Just in time for preview night at Comic-Con, the first official trailer for next year’s Amazing Spider-Man reboot has hit the internet. The film marks a somewhat risky attempt to restart the Spider-Man franchise by refocusing on Peter Parker’s high school years (which were quickly left behind in the Sam Raimi-Tobey Maguire trilogy). To judge by the trailer, the tone of Amazing is darker than the earlier trilogy — moody music plays over David Fincher-y shots of Andrew Garfield walking down the halls of school, clearly not too popular despite the fact that he stole Pauly D’s hair. The video actually opens with footage of Peter’s parents — who have a somewhat confusing history in the comic book world that I won’t get into, since that appears to be spoiler territory — leaving him with his Aunt and Uncle, never to return. Since Spidey is already kind of a weepy character — Uncle Ben, no! — it’s interesting to see that they’re doubling down on the misery by focusing so heavily on the fact that Peter is apparently an orphan. Check out the trailer and see for yourself:

There are plenty of clear differences between Amazing and the earlier Spider-Men. Mary Jane is nowhere to be found; instead, you’ve got Emma Stone’s Gwen Stacy, who’s working in a lab for some reason. (The teaser doesn’t reveal the villain, but if you’re interested, EW revealed the baddie’s identity in our Comic-Con issue.) But my first impression of the trailer is that it actually looks strikingly similar to the Spider-Man we saw almost 10 years ago — spider-bite, experimenting with his powers, good ol’ Uncle Ben just sitting around waiting to get killed to teach his nephew a lesson, ridiculously attractive girl who instantly likes Peter Parker for some reason.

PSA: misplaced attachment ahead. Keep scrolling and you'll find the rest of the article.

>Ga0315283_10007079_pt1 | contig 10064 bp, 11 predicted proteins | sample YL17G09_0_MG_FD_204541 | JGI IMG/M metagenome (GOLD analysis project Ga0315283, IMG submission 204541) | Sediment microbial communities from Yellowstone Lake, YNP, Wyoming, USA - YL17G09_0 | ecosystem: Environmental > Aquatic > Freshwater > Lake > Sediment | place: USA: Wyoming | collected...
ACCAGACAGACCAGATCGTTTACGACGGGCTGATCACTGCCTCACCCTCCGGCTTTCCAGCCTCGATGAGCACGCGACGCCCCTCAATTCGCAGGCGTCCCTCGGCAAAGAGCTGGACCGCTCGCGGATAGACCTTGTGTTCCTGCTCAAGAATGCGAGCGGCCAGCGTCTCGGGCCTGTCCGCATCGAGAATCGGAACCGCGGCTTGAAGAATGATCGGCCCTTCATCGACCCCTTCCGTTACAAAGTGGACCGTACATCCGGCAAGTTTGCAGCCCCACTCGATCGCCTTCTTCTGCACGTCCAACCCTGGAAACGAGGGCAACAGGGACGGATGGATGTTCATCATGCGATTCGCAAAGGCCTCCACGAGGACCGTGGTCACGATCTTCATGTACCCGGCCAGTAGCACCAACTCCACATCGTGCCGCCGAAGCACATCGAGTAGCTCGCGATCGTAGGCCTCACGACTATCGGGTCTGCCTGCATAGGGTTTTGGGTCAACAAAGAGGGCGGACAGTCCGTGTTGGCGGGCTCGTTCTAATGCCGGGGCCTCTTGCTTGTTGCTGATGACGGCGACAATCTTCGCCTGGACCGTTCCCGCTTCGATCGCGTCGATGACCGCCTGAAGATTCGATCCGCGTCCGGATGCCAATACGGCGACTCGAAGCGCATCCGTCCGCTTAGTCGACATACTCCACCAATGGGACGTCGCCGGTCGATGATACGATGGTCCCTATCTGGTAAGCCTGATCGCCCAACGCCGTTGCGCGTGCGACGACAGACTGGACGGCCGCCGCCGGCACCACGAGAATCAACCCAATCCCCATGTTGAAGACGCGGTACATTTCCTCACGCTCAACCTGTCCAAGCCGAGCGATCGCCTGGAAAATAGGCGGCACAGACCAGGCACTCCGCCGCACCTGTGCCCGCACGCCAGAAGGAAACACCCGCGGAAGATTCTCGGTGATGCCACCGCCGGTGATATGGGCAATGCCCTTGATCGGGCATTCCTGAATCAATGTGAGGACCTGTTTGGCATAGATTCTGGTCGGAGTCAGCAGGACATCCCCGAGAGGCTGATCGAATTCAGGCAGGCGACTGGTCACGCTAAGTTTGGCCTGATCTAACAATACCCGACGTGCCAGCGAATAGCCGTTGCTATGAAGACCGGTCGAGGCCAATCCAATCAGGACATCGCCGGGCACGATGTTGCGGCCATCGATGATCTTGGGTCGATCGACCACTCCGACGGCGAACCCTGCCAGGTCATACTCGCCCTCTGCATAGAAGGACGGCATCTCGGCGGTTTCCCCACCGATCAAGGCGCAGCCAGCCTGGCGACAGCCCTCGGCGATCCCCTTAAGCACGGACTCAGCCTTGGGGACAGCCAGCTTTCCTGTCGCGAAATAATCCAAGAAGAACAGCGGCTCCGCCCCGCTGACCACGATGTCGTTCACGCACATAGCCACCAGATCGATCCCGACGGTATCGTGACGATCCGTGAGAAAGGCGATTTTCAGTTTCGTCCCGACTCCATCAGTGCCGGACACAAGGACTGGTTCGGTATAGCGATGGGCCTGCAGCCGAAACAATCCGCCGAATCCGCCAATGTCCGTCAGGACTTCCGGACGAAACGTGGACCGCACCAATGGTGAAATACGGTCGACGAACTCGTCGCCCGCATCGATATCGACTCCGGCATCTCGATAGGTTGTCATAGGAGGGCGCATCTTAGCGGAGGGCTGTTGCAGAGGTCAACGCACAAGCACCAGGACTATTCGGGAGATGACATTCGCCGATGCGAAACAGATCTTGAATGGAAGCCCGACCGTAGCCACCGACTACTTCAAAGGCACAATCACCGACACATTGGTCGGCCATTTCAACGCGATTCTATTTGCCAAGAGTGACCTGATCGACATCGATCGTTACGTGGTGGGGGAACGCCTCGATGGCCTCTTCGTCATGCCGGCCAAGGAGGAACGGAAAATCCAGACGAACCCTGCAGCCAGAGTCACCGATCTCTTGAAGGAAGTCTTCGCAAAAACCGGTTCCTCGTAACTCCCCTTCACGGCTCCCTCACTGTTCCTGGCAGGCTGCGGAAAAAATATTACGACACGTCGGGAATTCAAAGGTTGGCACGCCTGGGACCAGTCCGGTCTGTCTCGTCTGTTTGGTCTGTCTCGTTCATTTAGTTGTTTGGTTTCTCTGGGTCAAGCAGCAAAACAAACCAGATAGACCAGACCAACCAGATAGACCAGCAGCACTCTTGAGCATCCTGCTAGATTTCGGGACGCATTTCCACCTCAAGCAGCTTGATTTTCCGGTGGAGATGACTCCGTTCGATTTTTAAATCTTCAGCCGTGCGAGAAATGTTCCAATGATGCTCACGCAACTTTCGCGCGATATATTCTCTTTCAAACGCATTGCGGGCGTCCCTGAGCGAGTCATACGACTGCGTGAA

That being said, there’s an interesting implication when Dr. Connors asks Peter, “Do you have any idea what you really are?” And if the film really does go as darkly emotional as the trailer seems, Amazing could be a legitimately interesting take on the superhero. (Put it this way: This film’s version of “darkness” probably doesn’t entail crooning in a jazz club with emo hair.) What do you think of the trailer, Spider-Man fans? Is that last shot an eye-catching treat that proves modern technology has caught up to web-swinging, or does it just look like a videogame?

Darren’s at Comic-Con for the next few days, for regular updates follow him on Twitter: @EWDarrenFranich

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The Amazing Spider-Man
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